Genome-wide sequencing for the identification of rearrangements associated with Tourette syndrome and obsessive-compulsive disorder
- Equal contributors
1 Department of Immunology, Genetics and Pathology, Rudbeck Laboratory and Science for Life Laboratory, Uppsala University, Uppsala 751 85, Sweden
2 Department of Medical Biosciences, Medical and Clinical Genetics, Umeå University, Umeå, Sweden
BMC Medical Genetics 2012, 13:123 doi:10.1186/1471-2350-13-123Published: 19 December 2012
Tourette Syndrome (TS) is a neuropsychiatric disorder in children characterized by motor and verbal tics. Although several genes have been suggested in the etiology of TS, the genetic mechanisms remain poorly understood.
Using cytogenetics and FISH analysis, we identified an apparently balanced t(6,22)(q16.2;p13) in a male patient with TS and obsessive-compulsive disorder (OCD). In order to map the breakpoints and to identify additional submicroscopic rearrangements, we performed whole genome mate-pair sequencing and CGH-array analysis on DNA from the proband.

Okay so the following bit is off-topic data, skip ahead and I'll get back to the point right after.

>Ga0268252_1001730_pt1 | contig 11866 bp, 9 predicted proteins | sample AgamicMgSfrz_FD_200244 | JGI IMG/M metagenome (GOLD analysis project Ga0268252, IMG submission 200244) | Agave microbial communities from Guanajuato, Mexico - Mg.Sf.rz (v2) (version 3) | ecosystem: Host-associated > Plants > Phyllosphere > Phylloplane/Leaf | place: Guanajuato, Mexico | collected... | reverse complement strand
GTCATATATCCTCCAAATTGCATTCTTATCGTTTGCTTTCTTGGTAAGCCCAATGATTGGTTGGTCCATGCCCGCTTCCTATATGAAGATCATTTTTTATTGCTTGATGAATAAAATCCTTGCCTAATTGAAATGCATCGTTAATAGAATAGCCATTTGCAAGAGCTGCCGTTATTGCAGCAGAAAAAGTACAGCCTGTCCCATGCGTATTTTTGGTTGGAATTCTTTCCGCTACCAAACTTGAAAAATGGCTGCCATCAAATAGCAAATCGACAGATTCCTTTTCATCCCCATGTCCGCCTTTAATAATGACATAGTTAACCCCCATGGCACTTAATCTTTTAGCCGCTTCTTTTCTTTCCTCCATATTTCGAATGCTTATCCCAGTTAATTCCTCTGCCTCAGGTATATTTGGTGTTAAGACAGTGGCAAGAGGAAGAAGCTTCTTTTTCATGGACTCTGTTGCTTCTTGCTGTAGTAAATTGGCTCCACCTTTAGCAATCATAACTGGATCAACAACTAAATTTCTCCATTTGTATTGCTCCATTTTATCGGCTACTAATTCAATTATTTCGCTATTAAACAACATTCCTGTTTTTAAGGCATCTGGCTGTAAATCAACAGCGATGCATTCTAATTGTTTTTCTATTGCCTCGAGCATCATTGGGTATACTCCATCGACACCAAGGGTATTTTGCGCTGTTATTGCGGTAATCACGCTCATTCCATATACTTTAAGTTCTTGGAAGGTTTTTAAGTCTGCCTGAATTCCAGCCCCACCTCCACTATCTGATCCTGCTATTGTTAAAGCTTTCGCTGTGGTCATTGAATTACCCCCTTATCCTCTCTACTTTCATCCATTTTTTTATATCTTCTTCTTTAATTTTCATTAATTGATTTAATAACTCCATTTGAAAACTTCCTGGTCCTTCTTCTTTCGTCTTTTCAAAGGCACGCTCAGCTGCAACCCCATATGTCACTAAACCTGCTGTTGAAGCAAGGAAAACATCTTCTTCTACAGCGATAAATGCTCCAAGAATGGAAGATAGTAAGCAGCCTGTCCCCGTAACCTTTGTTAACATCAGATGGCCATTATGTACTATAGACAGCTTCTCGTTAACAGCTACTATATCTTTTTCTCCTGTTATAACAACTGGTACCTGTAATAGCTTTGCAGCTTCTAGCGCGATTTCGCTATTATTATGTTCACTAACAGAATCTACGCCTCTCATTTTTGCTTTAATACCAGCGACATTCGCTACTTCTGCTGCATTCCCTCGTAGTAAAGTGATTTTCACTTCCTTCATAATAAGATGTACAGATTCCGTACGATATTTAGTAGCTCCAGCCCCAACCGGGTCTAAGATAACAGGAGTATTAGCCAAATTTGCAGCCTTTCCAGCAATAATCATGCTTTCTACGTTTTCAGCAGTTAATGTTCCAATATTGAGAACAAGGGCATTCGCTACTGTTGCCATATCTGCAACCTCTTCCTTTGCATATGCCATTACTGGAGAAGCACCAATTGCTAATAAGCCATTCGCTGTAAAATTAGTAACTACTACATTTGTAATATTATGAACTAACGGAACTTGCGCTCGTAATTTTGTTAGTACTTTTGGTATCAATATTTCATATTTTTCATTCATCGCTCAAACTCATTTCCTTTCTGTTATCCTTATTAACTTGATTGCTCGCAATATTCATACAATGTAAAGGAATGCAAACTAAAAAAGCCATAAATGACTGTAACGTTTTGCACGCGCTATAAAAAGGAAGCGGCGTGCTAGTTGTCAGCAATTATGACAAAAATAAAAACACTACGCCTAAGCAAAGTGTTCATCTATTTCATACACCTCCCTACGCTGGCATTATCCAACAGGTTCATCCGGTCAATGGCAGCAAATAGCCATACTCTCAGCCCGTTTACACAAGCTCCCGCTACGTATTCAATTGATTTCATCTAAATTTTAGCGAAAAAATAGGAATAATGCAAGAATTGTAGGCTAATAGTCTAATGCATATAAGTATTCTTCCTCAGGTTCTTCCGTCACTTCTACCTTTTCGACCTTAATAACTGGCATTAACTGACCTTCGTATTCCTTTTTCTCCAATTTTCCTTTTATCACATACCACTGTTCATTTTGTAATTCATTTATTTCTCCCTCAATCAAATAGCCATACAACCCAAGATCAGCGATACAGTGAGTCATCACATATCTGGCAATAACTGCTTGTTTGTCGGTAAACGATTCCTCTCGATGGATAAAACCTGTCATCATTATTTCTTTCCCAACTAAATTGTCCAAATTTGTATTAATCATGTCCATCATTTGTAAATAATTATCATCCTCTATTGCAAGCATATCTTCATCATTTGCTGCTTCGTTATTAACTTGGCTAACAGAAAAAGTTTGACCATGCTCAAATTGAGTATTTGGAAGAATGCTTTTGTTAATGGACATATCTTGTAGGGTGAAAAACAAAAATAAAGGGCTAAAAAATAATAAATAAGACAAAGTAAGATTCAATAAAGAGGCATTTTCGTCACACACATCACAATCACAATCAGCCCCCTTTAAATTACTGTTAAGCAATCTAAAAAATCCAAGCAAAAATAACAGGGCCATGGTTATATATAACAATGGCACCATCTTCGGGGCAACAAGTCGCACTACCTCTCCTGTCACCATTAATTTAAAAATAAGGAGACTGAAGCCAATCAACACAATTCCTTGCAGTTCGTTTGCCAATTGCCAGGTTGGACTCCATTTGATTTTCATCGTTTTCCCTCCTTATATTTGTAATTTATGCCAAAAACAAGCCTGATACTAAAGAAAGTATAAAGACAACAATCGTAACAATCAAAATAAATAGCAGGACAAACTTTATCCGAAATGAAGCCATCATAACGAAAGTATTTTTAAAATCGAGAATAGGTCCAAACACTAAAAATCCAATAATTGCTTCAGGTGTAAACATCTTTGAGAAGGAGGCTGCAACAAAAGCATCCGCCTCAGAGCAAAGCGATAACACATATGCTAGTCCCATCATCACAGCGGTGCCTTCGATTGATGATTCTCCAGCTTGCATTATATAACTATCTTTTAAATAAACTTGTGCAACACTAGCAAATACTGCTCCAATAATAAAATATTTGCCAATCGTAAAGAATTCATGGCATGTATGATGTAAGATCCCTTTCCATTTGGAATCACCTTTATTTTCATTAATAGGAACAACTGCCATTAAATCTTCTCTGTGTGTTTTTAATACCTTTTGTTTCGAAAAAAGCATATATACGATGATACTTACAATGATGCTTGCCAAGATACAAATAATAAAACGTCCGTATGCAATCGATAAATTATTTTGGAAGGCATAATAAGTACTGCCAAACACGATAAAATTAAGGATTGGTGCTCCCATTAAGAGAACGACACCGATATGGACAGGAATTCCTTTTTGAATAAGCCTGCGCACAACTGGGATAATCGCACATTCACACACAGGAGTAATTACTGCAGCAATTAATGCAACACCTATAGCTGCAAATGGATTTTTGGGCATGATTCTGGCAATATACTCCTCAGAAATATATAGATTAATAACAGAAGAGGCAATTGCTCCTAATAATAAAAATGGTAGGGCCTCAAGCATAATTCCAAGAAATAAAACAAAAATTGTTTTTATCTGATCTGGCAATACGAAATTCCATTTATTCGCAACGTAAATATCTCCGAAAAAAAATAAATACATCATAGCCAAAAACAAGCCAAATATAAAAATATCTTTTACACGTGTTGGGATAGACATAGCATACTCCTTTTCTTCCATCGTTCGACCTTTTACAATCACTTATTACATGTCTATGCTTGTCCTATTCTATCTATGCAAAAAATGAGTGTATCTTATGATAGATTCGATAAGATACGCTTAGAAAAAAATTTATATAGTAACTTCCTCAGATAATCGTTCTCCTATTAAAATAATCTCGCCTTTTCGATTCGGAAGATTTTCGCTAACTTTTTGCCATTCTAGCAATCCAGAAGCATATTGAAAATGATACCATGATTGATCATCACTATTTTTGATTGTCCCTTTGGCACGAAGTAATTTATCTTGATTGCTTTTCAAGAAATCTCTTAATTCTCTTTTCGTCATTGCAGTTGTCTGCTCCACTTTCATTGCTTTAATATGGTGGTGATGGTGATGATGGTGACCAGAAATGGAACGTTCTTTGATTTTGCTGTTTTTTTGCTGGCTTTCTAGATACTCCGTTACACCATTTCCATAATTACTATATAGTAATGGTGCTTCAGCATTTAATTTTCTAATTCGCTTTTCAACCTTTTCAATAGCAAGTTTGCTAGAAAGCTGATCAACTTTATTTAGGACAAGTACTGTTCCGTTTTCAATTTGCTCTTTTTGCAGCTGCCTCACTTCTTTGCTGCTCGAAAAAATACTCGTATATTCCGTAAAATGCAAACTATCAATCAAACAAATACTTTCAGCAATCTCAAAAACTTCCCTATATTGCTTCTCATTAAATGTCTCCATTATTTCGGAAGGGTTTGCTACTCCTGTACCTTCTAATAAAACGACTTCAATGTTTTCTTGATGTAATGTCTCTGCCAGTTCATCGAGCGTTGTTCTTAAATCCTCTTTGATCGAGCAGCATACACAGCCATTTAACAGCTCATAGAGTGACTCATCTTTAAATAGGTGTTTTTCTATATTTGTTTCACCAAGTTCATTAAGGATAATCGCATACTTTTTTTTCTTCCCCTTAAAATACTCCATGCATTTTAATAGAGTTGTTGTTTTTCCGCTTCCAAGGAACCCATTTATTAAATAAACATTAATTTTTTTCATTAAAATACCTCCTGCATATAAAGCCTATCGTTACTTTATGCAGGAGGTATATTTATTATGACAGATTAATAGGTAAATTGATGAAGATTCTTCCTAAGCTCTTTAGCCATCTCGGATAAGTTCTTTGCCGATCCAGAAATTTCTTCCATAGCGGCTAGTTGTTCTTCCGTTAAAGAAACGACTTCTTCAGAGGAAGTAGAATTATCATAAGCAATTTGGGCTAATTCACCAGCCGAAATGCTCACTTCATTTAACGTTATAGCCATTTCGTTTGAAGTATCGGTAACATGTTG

Sequence and CGH array analysis revealed a 400 kb deletion located 1.3 Mb telomeric of the chromosome 6q breakpoint, which has not been reported in controls. The deletion affects three genes (GPR63, NDUFA4 and KLHL32) and overlaps a region previously found deleted in a girl with autistic features and speech delay. The proband’s mother, also a carrier of the translocation, was diagnosed with OCD and shares the deletion. We also describe a further potentially related rearrangement which, while unmapped in Homo sapiens, was consistent with the chimpanzee genome.
We conclude that genome-wide sequencing at relatively low resolution can be used for the identification of submicroscopic rearrangements. We also show that large rearrangements may escape detection using standard analysis of whole genome sequencing data. Our findings further provide a candidate region for TS and OCD on chromosome 6q16.